When email was created, security wasn’t at the heart of its infrastructure. However, as email has developed as a fundamental part of the way businesses interact with customers there is increased risk involved in the use of this essential tool. The receiver of any email needs to trust the sender of the email and its contents before opening. If you’re trying to reach customers with new offers and deals or confirm orders, they need to be sure who they’re dealing with. Moreover, you need to have a strong reputation with the ISPs with whom your customers have email addresses, otherwise your email will get caught in their spam filters and will not reach your intended recipient.

While scammers posing as a friendly African millionaire in need of help are still common, the attacks on email in 2012 are far more sophisticated and easy to fall for. Phishing emails from scammers that target consumers are well-designed in their appearance and content, making them hard to detect. Alongside this, phishing technology has now become so readily available that even inexperienced scammers can get in on the act – with ‘ready to use’ phishkits easily located online that produce sophisticated phishing scams.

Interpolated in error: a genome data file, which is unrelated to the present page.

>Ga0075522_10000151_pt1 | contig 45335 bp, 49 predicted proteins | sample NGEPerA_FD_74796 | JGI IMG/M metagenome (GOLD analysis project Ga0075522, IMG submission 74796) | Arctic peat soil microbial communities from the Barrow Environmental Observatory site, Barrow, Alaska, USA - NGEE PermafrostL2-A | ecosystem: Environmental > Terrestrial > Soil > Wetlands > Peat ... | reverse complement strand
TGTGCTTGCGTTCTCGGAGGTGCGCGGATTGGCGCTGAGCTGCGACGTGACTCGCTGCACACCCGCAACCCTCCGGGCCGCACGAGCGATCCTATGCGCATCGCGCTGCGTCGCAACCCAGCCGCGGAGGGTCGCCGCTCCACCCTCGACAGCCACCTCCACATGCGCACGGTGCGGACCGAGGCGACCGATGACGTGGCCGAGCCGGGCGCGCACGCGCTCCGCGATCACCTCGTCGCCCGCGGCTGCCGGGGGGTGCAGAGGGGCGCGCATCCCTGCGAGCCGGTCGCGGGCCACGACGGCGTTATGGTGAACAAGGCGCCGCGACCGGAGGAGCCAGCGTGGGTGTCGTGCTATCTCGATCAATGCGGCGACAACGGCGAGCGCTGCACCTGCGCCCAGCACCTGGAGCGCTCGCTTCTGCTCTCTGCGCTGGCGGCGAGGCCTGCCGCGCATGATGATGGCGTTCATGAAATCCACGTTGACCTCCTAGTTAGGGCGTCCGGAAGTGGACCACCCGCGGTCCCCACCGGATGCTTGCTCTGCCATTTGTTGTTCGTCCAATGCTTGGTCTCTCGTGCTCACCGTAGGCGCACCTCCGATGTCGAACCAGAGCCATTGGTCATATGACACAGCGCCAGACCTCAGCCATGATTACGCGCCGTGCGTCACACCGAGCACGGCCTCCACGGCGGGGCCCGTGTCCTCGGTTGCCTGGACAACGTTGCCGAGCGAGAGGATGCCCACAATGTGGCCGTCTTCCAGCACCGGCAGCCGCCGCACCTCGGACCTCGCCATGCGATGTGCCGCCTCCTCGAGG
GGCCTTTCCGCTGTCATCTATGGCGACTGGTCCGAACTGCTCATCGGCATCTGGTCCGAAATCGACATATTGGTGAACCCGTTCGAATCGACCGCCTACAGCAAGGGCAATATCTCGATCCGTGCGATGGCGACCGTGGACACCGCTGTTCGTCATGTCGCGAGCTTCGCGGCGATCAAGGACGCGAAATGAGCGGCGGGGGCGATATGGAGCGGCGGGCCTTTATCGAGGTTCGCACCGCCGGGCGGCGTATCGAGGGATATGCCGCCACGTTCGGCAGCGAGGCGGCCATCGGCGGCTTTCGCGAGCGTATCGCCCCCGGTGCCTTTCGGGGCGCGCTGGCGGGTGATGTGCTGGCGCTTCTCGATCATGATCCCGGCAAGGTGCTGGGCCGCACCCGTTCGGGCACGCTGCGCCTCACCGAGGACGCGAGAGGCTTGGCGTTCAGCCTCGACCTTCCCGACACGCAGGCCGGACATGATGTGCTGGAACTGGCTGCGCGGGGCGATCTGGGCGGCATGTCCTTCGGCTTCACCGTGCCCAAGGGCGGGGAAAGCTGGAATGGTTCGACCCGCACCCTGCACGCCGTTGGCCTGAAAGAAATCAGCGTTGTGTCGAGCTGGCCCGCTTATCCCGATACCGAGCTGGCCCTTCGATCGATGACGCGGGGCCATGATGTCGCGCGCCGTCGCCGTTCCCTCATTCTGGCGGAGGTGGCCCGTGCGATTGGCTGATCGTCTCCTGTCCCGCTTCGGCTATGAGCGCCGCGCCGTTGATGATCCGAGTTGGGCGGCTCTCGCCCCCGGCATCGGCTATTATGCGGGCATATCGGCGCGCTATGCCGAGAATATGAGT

A major risk for retailers whose customers fall foul to a phishing attack is that those customers will always associate financial or personal information loss with the brand the perpetrator impersonated – affecting not only reputation and trust, but future sales. According to a recent Cloudmark survey, customers are 42 per cent less likely to do business with a brand if they are targeted by a phishing attack impersonating that brand.